Bay Area Go’s Winter Tournament is scheduled for Saturday, February 22nd, 2014, again in Berkeley. Details will be posted soon at www.bayareago.org.
Winners report: First Division: 1st: Naoyuki Kai 7d (AGA rating 8.61). 2nd: Aaron Ye 6d. 3rd: Wei Cheng 6d. Second Division: 1st: Jay Chan 1d. 2nd: Marshall Quander 2d. 3rd: Yin Luo 3d. Third Division: 1st: Peter Pan 1k. 2nd: Yuanjie Chen 1k. 3rd: Julie Burrall 4k. Fourth Division: 1st: Rena Katz 16k. 2nd: Thomas Rike 6k. 3rd: Ben Matthews 7k.
Photo by Ernest Brown.
Friday November 8, 2013
A calendar mix-up resulted in a bonus meal at the Massachusetts Go Association’s Fall Tournament on October 20 in Somerville. When TD Eva Casey discovered at the last minute that the Boylston Chess Club was double-booked, she arranged for the tournament’s first round to be held at the Dragon Garden Chinese Restaurant across the street. The only “catch” was that players would have to lunch at the Dragon Garden, which they gladly did.
” It turned out the Chess Tournament had low turnout and was over at 2pm,” Casey reports, “so we were able to share the chess space for Round 2, and had it to ourselves for Rounds 3 and 4.” A total of 27 players ranging from 20 kyu to 4 dan participated, and the three four-game winners were Steven Wu 4d (in striped blue shirt at front left), John Uckele 10 k and Chia Chan 5k.
Thursday November 7, 2013
The AGA and the Las Vegas Go Club are hosting a two-day, four-round AGA-rated go tournament as part of MSI’s second Las Vegas Mind Sports Festival in December. The festival also features chess, scrabble and Magic: The Gathering, Dec. 7-8 at the Palazzo. To register or find out more information, contact Andy Okun at firstname.lastname@example.org. “It was a fun event back in July and should be better this time,” said Okun. “Lots of gamers in attendance and we even had the chance to teach go to some kids and some chess players.” Arrive by 9:30 a.m. Saturday, rounds at 10 a.m. and 2 p.m. $100 top prize, others based on attendance. Best hat worn by a go player wins a box of Bendicks Bittermints.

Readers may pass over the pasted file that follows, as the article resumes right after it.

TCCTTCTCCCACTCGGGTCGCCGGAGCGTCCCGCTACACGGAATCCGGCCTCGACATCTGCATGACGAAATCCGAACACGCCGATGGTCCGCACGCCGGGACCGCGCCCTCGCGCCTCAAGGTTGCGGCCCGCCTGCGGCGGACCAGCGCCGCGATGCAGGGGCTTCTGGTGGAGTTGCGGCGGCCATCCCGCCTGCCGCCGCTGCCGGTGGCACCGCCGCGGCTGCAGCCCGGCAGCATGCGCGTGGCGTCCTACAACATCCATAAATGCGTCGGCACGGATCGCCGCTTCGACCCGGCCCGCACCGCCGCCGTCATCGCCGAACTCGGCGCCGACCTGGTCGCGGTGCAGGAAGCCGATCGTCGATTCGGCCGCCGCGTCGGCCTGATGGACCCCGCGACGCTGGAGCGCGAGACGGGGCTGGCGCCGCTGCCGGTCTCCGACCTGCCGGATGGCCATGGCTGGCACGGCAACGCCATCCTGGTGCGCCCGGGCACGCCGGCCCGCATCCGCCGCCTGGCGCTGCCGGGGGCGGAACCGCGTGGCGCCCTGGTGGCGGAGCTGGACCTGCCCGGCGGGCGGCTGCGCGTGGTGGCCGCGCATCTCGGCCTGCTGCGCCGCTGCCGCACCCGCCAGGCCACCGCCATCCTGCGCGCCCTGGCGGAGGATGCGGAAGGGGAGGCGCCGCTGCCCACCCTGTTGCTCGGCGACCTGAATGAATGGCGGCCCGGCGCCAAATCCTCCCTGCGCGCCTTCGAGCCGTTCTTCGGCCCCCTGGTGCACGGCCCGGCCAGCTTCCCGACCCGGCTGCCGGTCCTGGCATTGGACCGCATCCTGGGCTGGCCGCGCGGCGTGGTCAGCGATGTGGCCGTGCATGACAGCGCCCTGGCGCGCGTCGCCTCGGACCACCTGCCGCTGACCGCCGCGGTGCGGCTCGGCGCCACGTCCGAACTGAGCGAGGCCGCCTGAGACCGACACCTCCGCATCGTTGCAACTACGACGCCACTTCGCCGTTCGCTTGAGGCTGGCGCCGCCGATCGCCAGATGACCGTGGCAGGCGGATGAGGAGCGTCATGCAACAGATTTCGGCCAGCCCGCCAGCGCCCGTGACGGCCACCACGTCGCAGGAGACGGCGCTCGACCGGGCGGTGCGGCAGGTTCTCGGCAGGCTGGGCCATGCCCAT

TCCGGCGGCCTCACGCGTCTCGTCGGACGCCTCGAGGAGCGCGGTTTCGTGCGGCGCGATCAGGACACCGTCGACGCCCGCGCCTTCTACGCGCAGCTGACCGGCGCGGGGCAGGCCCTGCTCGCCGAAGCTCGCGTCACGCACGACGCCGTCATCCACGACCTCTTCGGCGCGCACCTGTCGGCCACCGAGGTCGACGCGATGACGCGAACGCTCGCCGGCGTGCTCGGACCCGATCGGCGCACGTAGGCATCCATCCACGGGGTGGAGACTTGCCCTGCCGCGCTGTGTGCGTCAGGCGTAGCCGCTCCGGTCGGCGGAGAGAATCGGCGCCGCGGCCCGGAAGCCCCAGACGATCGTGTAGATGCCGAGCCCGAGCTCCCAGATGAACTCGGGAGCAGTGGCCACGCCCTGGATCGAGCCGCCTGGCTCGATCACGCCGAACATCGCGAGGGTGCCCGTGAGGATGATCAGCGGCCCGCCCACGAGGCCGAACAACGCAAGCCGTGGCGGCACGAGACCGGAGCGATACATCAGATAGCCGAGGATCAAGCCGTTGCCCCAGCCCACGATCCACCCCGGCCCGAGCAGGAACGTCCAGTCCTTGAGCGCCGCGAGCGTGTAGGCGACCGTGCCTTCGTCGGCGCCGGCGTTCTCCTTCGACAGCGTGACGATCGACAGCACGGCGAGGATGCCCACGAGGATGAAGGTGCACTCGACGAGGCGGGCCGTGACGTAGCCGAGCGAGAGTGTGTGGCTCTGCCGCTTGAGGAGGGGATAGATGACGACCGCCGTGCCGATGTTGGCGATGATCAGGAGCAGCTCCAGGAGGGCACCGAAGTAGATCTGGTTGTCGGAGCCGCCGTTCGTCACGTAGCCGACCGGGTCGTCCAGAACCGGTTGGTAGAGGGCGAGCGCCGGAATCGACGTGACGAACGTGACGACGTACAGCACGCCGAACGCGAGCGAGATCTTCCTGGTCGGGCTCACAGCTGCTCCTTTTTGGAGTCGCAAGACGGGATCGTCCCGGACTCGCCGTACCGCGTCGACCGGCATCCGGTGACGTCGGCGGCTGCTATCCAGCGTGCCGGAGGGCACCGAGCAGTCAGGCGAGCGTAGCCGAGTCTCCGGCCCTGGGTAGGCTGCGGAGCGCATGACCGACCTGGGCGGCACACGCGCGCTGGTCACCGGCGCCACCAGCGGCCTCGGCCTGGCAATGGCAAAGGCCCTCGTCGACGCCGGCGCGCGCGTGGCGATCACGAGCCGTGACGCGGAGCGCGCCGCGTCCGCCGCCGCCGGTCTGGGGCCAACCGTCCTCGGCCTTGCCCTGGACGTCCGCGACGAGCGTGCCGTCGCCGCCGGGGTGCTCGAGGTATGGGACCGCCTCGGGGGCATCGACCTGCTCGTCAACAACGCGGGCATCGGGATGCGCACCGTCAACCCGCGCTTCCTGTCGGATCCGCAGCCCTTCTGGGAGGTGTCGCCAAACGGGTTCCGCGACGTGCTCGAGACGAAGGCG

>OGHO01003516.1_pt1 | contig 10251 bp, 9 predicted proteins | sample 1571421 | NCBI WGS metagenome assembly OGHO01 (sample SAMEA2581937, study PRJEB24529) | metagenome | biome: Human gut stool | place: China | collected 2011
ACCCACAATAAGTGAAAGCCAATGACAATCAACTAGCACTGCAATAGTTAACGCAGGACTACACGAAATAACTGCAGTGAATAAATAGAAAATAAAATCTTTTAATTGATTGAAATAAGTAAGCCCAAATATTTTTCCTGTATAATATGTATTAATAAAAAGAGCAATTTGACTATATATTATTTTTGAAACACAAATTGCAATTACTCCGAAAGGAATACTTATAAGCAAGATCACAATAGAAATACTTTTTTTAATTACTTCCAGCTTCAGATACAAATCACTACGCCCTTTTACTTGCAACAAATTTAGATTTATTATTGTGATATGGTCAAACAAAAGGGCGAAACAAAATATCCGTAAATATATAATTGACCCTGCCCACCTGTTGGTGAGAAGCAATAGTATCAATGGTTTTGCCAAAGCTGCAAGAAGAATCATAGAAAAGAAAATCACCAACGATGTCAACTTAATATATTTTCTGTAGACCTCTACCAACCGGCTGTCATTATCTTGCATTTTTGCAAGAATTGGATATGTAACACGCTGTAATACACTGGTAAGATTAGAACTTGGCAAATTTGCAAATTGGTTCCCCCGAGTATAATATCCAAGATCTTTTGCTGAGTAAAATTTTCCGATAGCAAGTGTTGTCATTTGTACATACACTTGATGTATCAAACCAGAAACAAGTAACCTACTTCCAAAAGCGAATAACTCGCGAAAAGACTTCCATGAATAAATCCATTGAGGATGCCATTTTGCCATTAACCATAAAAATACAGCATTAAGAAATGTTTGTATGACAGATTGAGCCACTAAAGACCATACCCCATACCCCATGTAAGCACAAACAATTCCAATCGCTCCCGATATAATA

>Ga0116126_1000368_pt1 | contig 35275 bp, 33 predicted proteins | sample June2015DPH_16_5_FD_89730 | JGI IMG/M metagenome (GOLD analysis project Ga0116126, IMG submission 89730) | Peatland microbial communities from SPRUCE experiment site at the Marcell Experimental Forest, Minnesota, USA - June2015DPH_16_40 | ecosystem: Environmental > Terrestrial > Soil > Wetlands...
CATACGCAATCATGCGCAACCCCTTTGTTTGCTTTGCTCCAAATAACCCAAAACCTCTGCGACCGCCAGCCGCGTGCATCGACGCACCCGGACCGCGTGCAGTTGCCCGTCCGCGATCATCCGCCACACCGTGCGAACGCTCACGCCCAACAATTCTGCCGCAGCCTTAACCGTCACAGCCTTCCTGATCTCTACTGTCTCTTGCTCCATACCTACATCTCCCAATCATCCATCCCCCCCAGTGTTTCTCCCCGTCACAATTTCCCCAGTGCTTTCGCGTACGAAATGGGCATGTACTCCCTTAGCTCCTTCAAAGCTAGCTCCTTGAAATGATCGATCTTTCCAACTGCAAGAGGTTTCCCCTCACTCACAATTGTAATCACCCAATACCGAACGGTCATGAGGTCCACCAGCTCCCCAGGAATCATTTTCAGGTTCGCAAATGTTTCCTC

Wednesday November 6, 2013
Jung Hoon Lee 7d, Robert Meyer 5k, and Andrew Jung 11k, all won their divisions at the Rocky Mountain Fall Go Tournament, held Nov. 2nd in Aurora, CO. 25 players competed, including 13 youth, who kept the affair lively. The tournament was run by Alex Yavich, 3d. Lee was back in prime form this time around (after an uncharacteristic loss at last April’s tournament), with a perfect record. Solomon Smilack 3d also scored a perfect record, but lost to Lee on a tiebreaker. Meyer, up from the Colorado Springs Go Club, won his first three rounds, but lost the fourth. He also won on a tiebreaker though, narrowly edging out pint sized terror Robin Luo 1k, who is only nine years old. In the double digit kyu bracket Andrew Jung 11k fought neck and neck with Stas Irisov 12k. Both won three games, but Jung defeated Irisov to win his section. -Story and photo by Paul Barchilon, E-J Youth Editor. Photo: Stas Irisov (l) looks on in horror as Hannah Jung (r) demonstrates her fighting prowess.